Created with Marketscope/Trading Station II; prepared by James Stanley
2. The big X-Factor is Commodity Prices, which have been stable of late: As ‘Black Monday’ out of China began to filter into the rest of the world on August 24th, the big reason that this impact was felt so aggressively outside of China was the huge implication on commodity prices. As the slowdown out of China becomes more-and-more aggressive, the expected toll on commodity prices continues to increase as the 7% target growth numbers look increasingly less-likely to be met. As this demand from China dampens given the enhanced supply that’s resultant of six years of ZIRP, prices on commodities take a hit. This has led Goldman Sachs to make a call for $20 oil; which would be a dramatic drop from the current price of $46.00.
Since September, price on US Oil has stayed confined to a declining range from $43 to $48.80; building in a fairly consistent symmetrical-wedge. If prices break below $40, look out – as the implications for future corporate earnings and could be extremely negative.
For now – trade the range until the range breaks:
Created with Marketscope/Trading Station II; prepared by James Stanley
3. Economic calendar is loaded again: The first week of the month will generally be fairly active in the FX market, as we’re usually hearing from at least one Central Bank along with the release of Non-Farm Payrolls, and last week certainly did not disappoint; but the second week can be just as active, as we get more Central Bank announcements combined with some other important reports. This week is no different, but the biggest headline risk may be what’s not currently found on the economic announcement calendar.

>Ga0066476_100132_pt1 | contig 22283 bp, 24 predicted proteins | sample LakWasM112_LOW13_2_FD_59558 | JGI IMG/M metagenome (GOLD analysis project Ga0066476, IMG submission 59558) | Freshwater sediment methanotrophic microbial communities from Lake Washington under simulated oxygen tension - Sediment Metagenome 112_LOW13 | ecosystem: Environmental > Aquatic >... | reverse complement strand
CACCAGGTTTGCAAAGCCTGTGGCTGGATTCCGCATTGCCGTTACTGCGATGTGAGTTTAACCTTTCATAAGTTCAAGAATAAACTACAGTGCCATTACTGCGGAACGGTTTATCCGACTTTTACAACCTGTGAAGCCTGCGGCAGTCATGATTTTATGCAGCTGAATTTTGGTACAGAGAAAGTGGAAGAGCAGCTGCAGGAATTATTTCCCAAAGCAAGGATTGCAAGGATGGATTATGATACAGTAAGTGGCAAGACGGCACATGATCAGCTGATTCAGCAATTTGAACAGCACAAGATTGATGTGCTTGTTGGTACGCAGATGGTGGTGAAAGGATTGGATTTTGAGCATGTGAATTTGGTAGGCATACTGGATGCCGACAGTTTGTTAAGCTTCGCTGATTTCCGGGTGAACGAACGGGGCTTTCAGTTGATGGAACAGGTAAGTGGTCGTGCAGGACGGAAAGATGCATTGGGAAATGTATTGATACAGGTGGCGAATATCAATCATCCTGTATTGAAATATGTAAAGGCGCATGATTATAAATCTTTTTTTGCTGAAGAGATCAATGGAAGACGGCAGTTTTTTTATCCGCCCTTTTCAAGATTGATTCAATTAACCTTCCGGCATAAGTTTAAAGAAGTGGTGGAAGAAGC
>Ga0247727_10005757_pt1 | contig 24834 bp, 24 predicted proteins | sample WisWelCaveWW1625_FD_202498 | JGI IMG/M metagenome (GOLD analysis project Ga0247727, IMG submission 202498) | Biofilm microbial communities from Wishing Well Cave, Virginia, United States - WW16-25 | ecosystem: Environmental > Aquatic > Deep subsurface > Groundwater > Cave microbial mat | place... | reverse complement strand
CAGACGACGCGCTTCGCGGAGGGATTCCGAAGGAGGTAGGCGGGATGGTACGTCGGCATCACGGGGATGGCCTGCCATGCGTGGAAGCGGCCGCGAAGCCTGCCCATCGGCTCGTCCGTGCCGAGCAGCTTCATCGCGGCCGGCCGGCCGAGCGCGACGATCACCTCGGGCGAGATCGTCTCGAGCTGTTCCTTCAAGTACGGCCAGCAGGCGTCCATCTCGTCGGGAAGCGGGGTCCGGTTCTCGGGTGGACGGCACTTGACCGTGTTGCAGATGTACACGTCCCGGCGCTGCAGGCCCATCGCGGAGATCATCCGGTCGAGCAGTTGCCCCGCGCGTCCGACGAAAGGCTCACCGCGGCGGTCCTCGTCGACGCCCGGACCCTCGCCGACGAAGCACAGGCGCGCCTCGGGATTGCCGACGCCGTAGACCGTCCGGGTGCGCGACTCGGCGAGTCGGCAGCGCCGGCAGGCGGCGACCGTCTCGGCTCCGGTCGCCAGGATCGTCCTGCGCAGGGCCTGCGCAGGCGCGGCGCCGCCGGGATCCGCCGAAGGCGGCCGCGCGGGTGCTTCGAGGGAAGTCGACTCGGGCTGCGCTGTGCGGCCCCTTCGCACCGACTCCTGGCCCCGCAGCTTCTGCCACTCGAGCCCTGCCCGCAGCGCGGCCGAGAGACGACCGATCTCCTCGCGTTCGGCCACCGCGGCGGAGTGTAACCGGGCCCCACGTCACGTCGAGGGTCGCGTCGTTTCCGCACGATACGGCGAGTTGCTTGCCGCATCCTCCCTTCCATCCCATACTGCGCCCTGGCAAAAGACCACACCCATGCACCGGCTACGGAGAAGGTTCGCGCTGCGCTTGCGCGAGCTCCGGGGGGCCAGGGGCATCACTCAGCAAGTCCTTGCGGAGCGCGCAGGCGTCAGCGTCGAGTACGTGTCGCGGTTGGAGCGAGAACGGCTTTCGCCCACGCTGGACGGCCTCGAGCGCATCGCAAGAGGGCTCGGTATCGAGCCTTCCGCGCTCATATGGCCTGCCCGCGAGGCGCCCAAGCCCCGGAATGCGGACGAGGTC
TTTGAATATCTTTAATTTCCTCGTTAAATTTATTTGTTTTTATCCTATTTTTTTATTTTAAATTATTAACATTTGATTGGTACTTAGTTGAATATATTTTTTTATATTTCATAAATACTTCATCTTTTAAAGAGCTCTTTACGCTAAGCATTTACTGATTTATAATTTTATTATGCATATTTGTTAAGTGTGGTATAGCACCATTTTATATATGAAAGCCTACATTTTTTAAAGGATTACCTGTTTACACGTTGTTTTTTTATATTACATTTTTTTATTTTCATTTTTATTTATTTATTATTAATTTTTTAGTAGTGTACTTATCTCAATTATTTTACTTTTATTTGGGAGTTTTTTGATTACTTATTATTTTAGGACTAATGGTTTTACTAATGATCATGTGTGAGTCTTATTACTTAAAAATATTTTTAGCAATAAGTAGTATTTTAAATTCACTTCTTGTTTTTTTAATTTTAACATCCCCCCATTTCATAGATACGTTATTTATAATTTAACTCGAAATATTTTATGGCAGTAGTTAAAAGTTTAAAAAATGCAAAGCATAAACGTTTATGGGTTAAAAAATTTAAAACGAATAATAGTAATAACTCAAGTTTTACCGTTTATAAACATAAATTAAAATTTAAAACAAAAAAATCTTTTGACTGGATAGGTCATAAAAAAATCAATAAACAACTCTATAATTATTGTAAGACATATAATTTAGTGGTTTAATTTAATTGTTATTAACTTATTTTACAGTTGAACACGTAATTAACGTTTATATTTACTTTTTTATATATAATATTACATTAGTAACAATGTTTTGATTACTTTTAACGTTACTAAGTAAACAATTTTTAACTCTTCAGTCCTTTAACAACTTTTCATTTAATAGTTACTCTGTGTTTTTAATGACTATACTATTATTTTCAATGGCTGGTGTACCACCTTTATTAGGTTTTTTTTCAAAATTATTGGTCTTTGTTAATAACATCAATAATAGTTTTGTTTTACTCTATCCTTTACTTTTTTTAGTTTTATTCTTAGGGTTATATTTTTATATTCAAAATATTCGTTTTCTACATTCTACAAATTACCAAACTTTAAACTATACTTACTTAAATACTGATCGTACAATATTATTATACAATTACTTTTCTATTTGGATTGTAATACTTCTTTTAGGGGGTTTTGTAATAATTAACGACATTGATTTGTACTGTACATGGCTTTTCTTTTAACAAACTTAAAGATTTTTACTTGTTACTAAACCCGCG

Russia’s role in Syria could potentially be a game-changer depending on how the situation develops; and the impact of China will likely be allayed to later in the week as Chinese markets remain closed until Thursday. But Thursday presents a couple of areas of potential-risk, as China reports Foreign Direct Investment on Thursday as they re-open for business (which likely took an outsized hit after a brutal September), and then Alcoa kicks off earnings for the US later in the day.
On the Central Bank front, we hear from the RBA out of Australia later tonight; and this could be telling as to how the bank is considering the slowdown in Commodities and China. This could be seen as a proxy for how westernized Central Banks may consider these two forces. On Thursday morning, we hear from the Bank of England and this could be telling, as this is the other economy seeing signs of inflation and discussing the possibility of a rate hike: If Mark Carney and the Bank of England allude to the slowdown in China and commodity prices as reasons to hold off of higher rates, expect risk to throttle higher to reflect this ‘bad is good’ type-of-environment again.
And also on Thursday, we get the release of FOMC minutes from the September meeting when the bank gave the world the ‘hawkish-hold’ that threw global markets in a tizzy. This minutes release could be especially market-moving, considering we had one vote for negative rates at the last meeting, and we could get clarity on the banks reasoning behind keeping rates flat after promising a rate hike for over three years.
Taken from DailyFX Economic Calendar, high-importance announcements only for week of October 5th.